Body image, like sexuality, is one of those very broad terms that most of us use without taking time to question what we mean when we say it. Most social and scientific research on body image focuses on how we think and feel about the shape and weight of our bodies, but body image can incorporate much more than that, including:
- The value we put on physical appearance (our own and other peoples)
- How we experience our bodies (what happens when we look in the mirror, touch ourselves, smell ourselves, etc...)
- How we imagine our body looks
- How we imagine other people look at our bodies
And as with sexuality, body image is completely entwined with social ideals and norms of beauty that are always tied to a particular time and a particular place. There is no objective "ideal" body shape, size, or look. There is no "right" way a body should move or smell. Body image is inseparable from a particular society's understanding of race, gender, and class, to mention just a few social constructs that intersect with body image. While arguably the impact of body image is experienced by most of us in deeply personal ways, it's something that is social and socially constructed. None of us are born hating our bodies, it's something we learn.
Body image and sexuality are often thrown together in the media, but what do we know about the relationship between sexuality and body image?
Body Image Can Impact SexualityWhen we think about body image and sexuality, we tend to think about it as a fairly simple relationship: If you grow up with positive messages about your body, you'll be more comfortable with it. You'll also likely be more comfortable having sex, and therefore have better sex. If you feel bad about your body, the opposite will be true.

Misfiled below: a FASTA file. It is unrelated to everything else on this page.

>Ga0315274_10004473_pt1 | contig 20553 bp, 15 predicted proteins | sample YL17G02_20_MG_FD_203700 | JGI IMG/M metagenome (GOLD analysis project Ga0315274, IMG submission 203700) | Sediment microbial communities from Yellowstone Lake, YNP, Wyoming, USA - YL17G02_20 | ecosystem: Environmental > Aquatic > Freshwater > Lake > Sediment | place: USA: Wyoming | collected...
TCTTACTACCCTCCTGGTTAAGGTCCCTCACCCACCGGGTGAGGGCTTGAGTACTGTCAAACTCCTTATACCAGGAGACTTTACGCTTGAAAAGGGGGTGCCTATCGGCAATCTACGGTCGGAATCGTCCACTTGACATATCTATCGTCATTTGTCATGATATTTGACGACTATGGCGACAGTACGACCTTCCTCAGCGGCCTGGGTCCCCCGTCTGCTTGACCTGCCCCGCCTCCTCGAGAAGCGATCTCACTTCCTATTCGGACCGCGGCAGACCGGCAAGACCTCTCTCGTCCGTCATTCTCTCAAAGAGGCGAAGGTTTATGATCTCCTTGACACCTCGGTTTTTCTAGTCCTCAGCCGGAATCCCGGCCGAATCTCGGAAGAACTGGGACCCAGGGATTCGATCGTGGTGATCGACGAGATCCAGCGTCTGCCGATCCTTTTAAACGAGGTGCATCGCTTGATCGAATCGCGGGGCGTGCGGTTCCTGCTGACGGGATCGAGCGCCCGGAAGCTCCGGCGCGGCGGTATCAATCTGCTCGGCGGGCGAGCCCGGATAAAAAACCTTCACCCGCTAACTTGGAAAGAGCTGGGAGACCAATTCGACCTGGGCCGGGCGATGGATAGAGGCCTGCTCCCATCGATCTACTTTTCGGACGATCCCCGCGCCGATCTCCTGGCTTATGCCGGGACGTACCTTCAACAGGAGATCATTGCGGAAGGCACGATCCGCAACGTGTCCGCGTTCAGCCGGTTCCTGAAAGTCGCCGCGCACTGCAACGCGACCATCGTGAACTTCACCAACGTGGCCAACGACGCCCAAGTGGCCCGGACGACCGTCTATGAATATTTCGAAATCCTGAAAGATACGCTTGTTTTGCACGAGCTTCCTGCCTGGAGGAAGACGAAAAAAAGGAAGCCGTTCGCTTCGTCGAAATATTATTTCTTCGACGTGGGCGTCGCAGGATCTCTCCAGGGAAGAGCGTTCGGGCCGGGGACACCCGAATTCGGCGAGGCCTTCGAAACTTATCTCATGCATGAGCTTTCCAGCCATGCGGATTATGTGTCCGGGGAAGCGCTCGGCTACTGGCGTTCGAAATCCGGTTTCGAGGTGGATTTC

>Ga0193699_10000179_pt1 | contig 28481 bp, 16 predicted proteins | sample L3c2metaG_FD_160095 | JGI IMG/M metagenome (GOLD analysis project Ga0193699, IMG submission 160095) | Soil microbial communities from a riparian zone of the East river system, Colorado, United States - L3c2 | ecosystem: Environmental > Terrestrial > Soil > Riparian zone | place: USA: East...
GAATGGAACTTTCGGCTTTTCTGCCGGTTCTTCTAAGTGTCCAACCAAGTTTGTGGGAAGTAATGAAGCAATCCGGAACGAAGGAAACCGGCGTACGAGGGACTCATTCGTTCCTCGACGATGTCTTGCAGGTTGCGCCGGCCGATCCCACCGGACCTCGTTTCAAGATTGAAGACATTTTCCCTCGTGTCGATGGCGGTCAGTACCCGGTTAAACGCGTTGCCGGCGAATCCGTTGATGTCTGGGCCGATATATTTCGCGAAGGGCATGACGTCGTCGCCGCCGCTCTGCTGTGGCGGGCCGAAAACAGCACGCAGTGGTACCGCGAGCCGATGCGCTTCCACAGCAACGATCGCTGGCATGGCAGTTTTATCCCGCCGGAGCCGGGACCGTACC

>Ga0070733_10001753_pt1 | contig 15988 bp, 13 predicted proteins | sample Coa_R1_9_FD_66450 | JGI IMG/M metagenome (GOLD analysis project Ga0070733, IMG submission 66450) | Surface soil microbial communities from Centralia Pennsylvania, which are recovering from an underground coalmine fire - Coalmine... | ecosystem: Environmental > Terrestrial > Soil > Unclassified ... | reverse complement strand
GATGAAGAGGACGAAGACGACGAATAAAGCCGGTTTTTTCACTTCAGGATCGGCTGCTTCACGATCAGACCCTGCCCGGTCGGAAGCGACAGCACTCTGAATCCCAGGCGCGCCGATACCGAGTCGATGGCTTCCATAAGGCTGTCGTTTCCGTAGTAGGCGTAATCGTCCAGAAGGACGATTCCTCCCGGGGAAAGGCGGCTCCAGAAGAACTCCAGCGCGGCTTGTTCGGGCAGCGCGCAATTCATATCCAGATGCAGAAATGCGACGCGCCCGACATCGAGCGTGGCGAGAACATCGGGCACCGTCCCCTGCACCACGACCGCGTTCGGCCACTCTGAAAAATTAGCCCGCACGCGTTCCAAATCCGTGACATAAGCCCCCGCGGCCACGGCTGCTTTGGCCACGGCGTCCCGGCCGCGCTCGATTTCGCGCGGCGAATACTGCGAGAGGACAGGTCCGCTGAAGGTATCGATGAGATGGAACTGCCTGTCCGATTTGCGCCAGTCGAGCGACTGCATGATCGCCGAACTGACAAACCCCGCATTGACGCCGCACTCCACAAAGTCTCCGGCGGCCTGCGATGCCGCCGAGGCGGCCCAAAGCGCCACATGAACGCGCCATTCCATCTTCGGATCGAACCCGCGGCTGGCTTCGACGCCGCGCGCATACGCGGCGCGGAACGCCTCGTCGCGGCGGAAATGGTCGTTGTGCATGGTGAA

But it isn't that simple. Our body image and our sexuality can impact each other in unexpected ways. Consider a study that examined the connection between body image and risky sexual practices which found a notable gender difference (which they limited to just two options, male and female). The study found that while men with more positive body image were more likely to engage in risky sexual behaviors, women with more positive body image were less likely to engage in risky sexual behaviors.
So a positive body image can have different effects on different people, and the relationship between sexuality and body image is not so straightforward.
Sexuality Can Impact Body ImageSince the 1960s, feminist therapists and sex educators have been working with women to help them have more positive sexual experiences, specifically helping them learn how to sexually satisfy themselves and teach their partners how to sexually satisfy them. One of the things this work, and the many books it has spawned, reveals is the way that sexual exploration and sexual behavior can have a positive impact on body image.
Positive body image and sexual satisfaction do not always come togetherMany people assume that those with positive body image reap the rewards in the bedroom. But the connection between the two is more complicated.
A study of women age 35 to 55, for example, showed that poor body image was related to a reduction in sexual desire and sexual activity. But the same study found that when the women were having sex, their satisfaction was very high. A substantial 72 percent of women in the study reported being physically and emotionally satisfied in their sexual relationship, and 71 percent reported general sexual satisfaction.
Body image is general--sexual satisfaction is specificOne possible explanation for the above finding is that body image doesn't account for the unique and personal experience of having sex. Some people may be shy and self-conscious about their bodies when they are out in the world, but they may be uninhibited and comfortable while having sex with a partner they trust. Thus, a woman who is bombarded with messages that her aging body is no longer beautiful may feel the weight of that through a decrease in how "sexy" she feels or how often she wants sex. But when she's having sex, the satisfaction may be unrelated to her body image.
- Koch, P., Mansfield, P., Thurau, D., Carey, M. "Feeling Frumpy": The Relationships Between Body Image and Sexual Response Changes in Midlife Women, Journal of Sex Research, Vol 42(3), Aug 2005.
- Gillen, M., Lefkowitz, E., Shearer, C. Does Body Image Play a Role in Risky Sexual Behavior and Attitudes? Journal of Youth and Adolescence, February, 2006.
- Kliger, L. & Nedelman, D. Still Sexy After All These Years? : The 9 Unspoken Truths About Women's Desire Beyond 50, Perigee, 2006.
- Tiggemann, M. Body image across the adult life span: stability and change, Body Image, 1(1), January 2004